Insider View

Hilton Park - Clones County Monaghan IrelandA younger friend told me recently that I was totally out of touch with current trends and had no idea at all what people want. Me, old fashioned? Fiddle-de-dee.  

Her observation was based on remarks previously made by myself about certain establishments that have been refurbished and, in my opinion, rendered hideous and out of character with the original buildings. The word ‘funky’ is often to be heard on my friend’s lips. She may of course be right in what she thinks about what her contemporaries admire, but I have ears and I use them. Many people from overseas are dismayed by what they find here because the reality is very different from the expectation, and the gap is widening.

The Lonely Planet Guide recently found the British to be a nation of beer swilling, soap opera and celebrity obsessives who talk about little else but football and the weather. What was expected? Bowler hats and cricket on the green? I may not understand funky but I do know what visitors expect here and it is very often not what they find. The dreamy landscapes still exist but on the whole not in the parts tourists are directed to. Take Leitrim for example, and Fermanagh, parts of Cavan; you can still drift off there into the rural idyll that is sold abroad. However, visitors from overseas are more likely to find themselves having the kind of experience a family from Australia told us about recently.

They had come to Ireland to marry their son to an Irish girl. They chose to stay in a newly converted mansion house that promised “a tranquil haven in unspoiled lakelands.” What they found, to their dismay, was a once lovely building that had sprouted ugly protuberances set in a landscape that resembled, as they described it, “an airport”. Yes, it is the kind of place you would go to find funkiness but in this case I know they would have liked to have their holiday destination more accurately represented before they set out. “It wasn’t what I expected” was the phrase most often repeated. They hadn’t come for the golf course or the spa, they had come because they had been sold a dream of ancient woods. Here is the rub, you can exceed expectations but can you overcome disappointment?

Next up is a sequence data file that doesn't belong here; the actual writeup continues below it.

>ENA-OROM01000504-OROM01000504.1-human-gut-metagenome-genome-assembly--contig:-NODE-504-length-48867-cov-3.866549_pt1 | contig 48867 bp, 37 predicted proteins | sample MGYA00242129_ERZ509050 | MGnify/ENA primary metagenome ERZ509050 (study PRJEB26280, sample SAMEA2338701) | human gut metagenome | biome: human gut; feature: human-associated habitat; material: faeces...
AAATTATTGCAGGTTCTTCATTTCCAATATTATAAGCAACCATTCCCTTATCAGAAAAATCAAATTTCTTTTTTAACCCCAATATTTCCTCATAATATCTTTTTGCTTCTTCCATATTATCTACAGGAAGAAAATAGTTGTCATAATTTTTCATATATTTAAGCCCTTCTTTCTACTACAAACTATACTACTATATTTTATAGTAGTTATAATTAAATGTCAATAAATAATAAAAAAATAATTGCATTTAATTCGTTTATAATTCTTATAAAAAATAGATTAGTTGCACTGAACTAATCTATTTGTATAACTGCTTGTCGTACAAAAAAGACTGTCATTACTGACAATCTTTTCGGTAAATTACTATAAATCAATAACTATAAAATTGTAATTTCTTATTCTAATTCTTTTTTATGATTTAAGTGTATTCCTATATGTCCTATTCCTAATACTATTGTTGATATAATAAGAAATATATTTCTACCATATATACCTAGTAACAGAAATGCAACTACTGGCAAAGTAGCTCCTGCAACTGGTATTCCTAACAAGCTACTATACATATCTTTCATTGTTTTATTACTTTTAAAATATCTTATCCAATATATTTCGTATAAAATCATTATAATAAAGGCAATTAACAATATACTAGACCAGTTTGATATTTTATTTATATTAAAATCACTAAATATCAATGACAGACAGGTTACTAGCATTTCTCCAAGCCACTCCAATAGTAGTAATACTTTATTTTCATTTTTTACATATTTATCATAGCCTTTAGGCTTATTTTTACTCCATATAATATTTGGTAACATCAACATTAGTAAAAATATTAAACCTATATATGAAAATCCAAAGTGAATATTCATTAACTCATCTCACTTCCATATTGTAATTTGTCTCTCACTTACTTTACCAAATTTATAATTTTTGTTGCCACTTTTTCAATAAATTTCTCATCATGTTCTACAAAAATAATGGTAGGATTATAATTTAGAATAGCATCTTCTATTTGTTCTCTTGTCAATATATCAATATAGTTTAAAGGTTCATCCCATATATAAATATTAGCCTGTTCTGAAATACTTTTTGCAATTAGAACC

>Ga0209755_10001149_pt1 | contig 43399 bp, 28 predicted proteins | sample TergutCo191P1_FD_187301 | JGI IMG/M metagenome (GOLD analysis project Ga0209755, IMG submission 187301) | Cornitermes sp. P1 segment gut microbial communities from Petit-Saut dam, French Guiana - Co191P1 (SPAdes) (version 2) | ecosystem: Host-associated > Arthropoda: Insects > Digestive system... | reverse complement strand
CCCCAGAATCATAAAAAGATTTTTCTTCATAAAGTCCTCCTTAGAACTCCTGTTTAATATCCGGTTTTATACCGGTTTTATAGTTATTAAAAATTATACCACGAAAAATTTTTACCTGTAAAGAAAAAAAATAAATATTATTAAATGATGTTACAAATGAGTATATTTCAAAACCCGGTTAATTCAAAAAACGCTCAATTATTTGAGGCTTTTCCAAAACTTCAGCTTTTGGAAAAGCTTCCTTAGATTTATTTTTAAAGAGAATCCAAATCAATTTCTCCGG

Curiously, I think you can and it happened to our new acquaintances from Oz. They were won over and this is how it happened. Their first impression of this country was shock at the inappropriate development that met their eyes. Then they were shocked at the cost of everything. By the time the day of the wedding arrived they seemed to close in amongst themselves and the impression was that their experience in our country was not a very positive one. But then the wedding guests arrived, bottles were opened, a ceile band struck up and platters of food appeared. Merriment was in the air. You could say that there are weddings like this all over the world, but I’ve never seen demonstrated so well Ireland’s USP – and that is the friendliness of its people.

It’s this that I would guess is most associated abroad in other people’s perception of the Irish. People will say it’s being lost, but when you find it, it’s overwhelming. There can be few other nations on earth whose citizens are more practiced in the art of congeniality. Ireland must, too, be one of the most egalitarian nations in Europe. The wedding guests came from a wide social mix, and different places, very few of them had met before and yet, as someone remarked “You would think we were all old friends.”

I watched the Australian family as the evening progressed and they dispersed through the marquee like people coming out of a cave into the sunshine. They were seduced by the jollity, the conversations, the fun. It was dawn when the party ended and at breakfast the next morning the family were as people reborn.
It seems to me that everywhere you go around Ireland there are people whose language and observations about the world are quite unique. In the most unlikely places you can find a humour and lightness of delivery in the way strangers will speak to you that you just don’t find in other countries. And growing up, as I did, in the straitjacket of class-conscious England, the levelling effect of the friendliness here, is all the more marked.
As the mother of the groom left for the airport, through tear-filled eyes she said goodbye. “We’ll remember this for the rest of our lives” she said, and she didn’t mean the high prices paid, or the disappointment of not finding the ancient woods.

Together with her husband Johnny, Lucy Madden runs their magnificent 18th century mansion, Hilton Park, Clones, Co Monaghan as a country house which is open to private guests, groups, small weddings and conferences. The restored formal gardens are also open by arrangement. Lucy is a keen organic gardener and also a member of the Irish Food Writers Guild.

Kindly supplied by the respected food service and drinks industry magazine, Hospitality Ireland. Click here to read more about them Hospitality Ireland Magazine.

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